Fiona met an old man on a bench. It was to change her life forever
Gathering up the withered flowers from the urn on the grave, it seemed to Fiona she was the only visitor at the cemetery today. The wind was bitter cold; she wore no hat or gloves, seeming oblivious to the conditions.
Fiona McIntyre looked at the row of headstones. “You’re all here, I’m alone now.” She whispered, tears running down her pale face.
Fiona was a regular visitor. Each Sunday she’d bring fresh flowers to place on the graves of her family. Her parents had been here for several years ever since the car accident that took them both so suddenly. Her husband’s grave was newer, the headstone showed the date of only six months ago. Michael McIntyre 1960-2016 Loving husband of Fiona. Father of Benjamin and Stella. RIP.
As her fingers lovingly traced the words, her thoughts travelled to her children, both living in faraway Australia. She felt totally bereft as she knelt on the freezing ground arranging the flowers, her fingers numb from the cold.
“I’ll join you soon, Michael. I promise.” She kissed the cold marble.
Groaning, she stood up, rubbed her stiff red knees preparing to leave. Glancing around the deserted cemetery, she noticed a lone figure, head bowed, sitting on the bench near the entrance. It was an old man, unshaven, his grey hair sparse. Fiona wondered if perhaps he was homeless, taking advantage of a place to rest. His ragged coat had buttons missing, she could see the dirty collarless shirt underneath. As she closed the gap, he raised his head, smiling, showing tobacco-stained teeth.
“Chilly one today missus, not fit for man nor beast. Best get going, it looks like snow.” He said, lifting his rheumy eyes to the leaden sky. As he did so, a few flakes of snow fluttered down, one landing on his red, varicosed nose.
Fiona felt a sudden compelling urge to stop and sat on the cold metal beside the old man.
He seemed surprised, used to being ignored or reviled.
“You shouldn’t be out here either.” She replied, looking at his thin frame. “Are you visiting someone’s grave too?”
He laughed a phlegmy laugh. “They’re all here missus, I’m alone now.”
She realised she’d said the same thing a few minutes ago as she’d sat amongst the ghosts of her family. On an impulse she took his wrinkled, dirty hand in hers. “Lets go, we’ll find a cup of tea shall we?”
The cemetery café was empty of customers on this freezing day. On a day such as this relatives imagined their dead could do without a visit.
“Do you live around here?” Fiona asked as they both sat, fingers wrapped around the welcoming warmth offered by the mugs of tea.
“At the Seaman’s Mission, missus, when there’s a bed available, otherwise anywhere I can find a bit of warmth. Oh, please, don’t look like that.” The old man said, seeing the look of sympathy on Fiona’s face. “It’s not so bad, there’s always somewhere out of the weather. Y’ just got to know where to look. I’ve got my secret places.” He winked, giving his thick cough as he laughed.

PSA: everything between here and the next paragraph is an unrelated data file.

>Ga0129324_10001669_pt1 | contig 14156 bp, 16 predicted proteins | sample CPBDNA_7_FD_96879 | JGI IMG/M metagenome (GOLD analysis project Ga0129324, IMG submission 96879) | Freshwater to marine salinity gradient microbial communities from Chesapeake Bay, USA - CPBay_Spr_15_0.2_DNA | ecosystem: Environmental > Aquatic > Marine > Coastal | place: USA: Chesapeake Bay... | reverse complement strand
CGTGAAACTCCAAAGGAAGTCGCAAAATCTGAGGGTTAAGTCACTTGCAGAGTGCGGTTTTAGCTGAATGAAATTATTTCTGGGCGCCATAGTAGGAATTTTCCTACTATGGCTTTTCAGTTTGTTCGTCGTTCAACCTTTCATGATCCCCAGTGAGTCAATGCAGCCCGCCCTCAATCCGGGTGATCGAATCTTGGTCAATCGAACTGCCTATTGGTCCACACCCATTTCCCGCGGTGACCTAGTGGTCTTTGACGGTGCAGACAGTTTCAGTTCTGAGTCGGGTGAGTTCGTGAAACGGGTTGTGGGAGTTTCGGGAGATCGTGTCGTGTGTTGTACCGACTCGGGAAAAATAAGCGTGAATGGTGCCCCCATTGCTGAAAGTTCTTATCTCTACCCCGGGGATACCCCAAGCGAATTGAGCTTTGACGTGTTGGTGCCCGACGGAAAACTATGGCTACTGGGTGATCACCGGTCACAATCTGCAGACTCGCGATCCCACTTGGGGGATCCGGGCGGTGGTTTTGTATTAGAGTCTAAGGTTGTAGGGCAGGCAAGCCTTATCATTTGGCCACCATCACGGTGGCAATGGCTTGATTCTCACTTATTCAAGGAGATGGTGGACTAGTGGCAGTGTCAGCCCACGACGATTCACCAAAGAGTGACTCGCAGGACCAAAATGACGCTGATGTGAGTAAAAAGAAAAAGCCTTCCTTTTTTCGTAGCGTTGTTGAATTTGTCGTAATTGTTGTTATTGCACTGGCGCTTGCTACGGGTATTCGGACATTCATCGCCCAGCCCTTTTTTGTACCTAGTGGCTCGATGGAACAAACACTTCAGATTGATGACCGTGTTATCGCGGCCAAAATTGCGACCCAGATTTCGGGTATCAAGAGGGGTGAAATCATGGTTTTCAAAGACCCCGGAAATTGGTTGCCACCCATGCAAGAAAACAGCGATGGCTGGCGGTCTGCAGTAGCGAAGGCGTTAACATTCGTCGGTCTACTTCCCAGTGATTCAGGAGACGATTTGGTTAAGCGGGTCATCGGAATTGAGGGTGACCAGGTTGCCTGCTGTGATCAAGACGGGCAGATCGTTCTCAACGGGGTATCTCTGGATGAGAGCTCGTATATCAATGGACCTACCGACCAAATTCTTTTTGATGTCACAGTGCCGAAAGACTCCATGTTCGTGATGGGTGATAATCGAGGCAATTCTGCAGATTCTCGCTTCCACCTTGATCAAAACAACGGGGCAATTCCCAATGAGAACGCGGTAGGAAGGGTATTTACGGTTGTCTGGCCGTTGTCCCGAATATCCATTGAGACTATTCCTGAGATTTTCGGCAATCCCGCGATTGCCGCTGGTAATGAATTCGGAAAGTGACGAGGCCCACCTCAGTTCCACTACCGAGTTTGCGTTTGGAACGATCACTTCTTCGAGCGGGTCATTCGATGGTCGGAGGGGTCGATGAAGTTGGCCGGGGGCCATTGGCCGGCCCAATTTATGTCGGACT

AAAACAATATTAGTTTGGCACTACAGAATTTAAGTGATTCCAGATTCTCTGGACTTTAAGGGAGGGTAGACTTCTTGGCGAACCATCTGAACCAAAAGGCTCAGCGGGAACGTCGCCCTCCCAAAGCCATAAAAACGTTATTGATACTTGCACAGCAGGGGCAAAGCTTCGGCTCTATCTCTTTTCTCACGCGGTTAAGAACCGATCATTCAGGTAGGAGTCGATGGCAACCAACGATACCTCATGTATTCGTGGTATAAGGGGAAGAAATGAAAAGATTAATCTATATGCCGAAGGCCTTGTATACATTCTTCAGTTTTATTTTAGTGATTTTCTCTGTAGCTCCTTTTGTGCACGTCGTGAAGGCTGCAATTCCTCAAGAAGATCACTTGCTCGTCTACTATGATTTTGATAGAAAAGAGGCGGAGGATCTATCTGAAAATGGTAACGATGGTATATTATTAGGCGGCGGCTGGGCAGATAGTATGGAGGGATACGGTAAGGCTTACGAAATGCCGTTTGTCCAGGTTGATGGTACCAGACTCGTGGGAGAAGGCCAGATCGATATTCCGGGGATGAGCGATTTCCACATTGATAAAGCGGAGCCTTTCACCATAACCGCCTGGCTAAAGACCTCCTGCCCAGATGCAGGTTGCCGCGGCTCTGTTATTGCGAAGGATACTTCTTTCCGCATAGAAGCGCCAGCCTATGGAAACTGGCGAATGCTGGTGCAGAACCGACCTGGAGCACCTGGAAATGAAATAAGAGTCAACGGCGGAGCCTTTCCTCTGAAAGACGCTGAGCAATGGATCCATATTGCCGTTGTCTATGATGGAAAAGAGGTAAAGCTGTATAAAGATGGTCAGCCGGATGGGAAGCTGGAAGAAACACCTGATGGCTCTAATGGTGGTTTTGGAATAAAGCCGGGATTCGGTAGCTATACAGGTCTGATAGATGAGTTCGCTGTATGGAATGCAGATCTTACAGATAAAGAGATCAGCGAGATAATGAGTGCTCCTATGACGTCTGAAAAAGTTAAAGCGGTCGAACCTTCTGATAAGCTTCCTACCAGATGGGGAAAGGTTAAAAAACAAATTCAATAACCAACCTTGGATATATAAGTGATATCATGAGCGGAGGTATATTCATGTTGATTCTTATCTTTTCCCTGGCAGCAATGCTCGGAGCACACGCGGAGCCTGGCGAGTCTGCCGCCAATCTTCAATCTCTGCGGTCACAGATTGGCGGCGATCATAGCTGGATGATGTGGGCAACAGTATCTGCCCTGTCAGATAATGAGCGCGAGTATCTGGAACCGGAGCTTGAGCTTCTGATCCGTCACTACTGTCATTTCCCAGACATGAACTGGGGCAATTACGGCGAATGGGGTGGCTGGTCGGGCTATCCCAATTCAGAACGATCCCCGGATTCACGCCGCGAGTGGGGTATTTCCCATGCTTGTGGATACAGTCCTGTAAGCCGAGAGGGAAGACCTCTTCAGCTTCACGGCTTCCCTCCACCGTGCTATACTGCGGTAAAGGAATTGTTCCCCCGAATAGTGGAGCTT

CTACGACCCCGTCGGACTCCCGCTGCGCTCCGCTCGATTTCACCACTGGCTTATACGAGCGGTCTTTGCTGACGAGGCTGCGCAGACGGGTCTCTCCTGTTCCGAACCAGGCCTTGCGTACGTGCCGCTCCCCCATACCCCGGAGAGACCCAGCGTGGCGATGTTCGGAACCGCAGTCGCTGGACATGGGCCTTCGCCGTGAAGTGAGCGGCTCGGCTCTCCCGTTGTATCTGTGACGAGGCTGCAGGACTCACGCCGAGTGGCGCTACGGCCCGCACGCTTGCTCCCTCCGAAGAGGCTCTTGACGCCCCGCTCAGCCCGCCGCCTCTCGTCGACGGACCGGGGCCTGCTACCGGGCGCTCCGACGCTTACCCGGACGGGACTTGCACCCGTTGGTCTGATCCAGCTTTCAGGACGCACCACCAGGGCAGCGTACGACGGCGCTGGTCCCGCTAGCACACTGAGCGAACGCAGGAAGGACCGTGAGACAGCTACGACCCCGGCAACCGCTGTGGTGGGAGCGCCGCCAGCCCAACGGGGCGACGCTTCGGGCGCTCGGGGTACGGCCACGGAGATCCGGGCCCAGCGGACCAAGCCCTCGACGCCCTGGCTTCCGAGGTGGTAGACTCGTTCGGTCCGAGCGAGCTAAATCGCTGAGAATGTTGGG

“What’s your name?” Fiona enquired.
“William, everyone calls me Bill though.”
“Have you got a bed for tonight Bill?” Fiona heard herself say, thinking she could almost feel Michael nudging her. Was he telling her not to be so stupid?
“Nah, not tonight Miss, the Mission is full in this weather.”
“Come on.” Fiona suddenly stood up. “We’re going home.”
When they reached Fiona’s house, she asked Bill if he would like to have a bath and she would find him some clean clothes to wear. Bill nodded shyly, his eyes filling with tears.
Rummaging in the linen cupboard for clean towels for her surprise visitor, her hand touched the bottle she’d hidden between the sweet smelling sheets. Hastily pushing it back into its hiding place, she went in search of something for her guest to wear.
Later that night, with Bill warmly dressed in Michael’s jeans, shirt and thick woollen jumper, he told the story of how he’d reached rock bottom. It was a litany of bad choices, both in business and personal. He spoke of his children who wanted nothing more to do with him. Grandchildren never seen, wealth lost and the ill health which would soon take his life, according to the doctor.
Fiona’s heart broke when she saw the regret on his face for a life wasted as he related his misfortunes.
Although she knew she was taking a risk by having this stranger in her home, somehow she felt he was harmless. Besides, she thought, what have I to lose?
Fiona was bustling in the kitchen preparing lunch. She glanced out of the window at the spring sunshine. The garden was looking splendid, thanks to Bill’s green thumb, she thought. Her face creased with happiness as she stopped for a while, staring at the scene.
Her family were having a game of backyard cricket. “You’re out!” Came a cry, followed by “That’s not fair, Mum she was out!”
Her family were visiting from Australia, both of her children with their partners, and the five grandchildren.
Bill sat proudly amid all the action, drinking tea, no longer battling the alcoholism that had contributed to his downfall.
Fiona cast her mind back to the day she and Bill met for the first time. Had her dead husband sent him to stop her doing the thing she’d promised at the graveside? Her intention to take her life stopped, just because she’d invited a poor derelict to share a cup of tea.
She stared once more at the scene outside the kitchen window, giving a wave to Bill as he caught her looking. She knew then that was a secret she’d never share.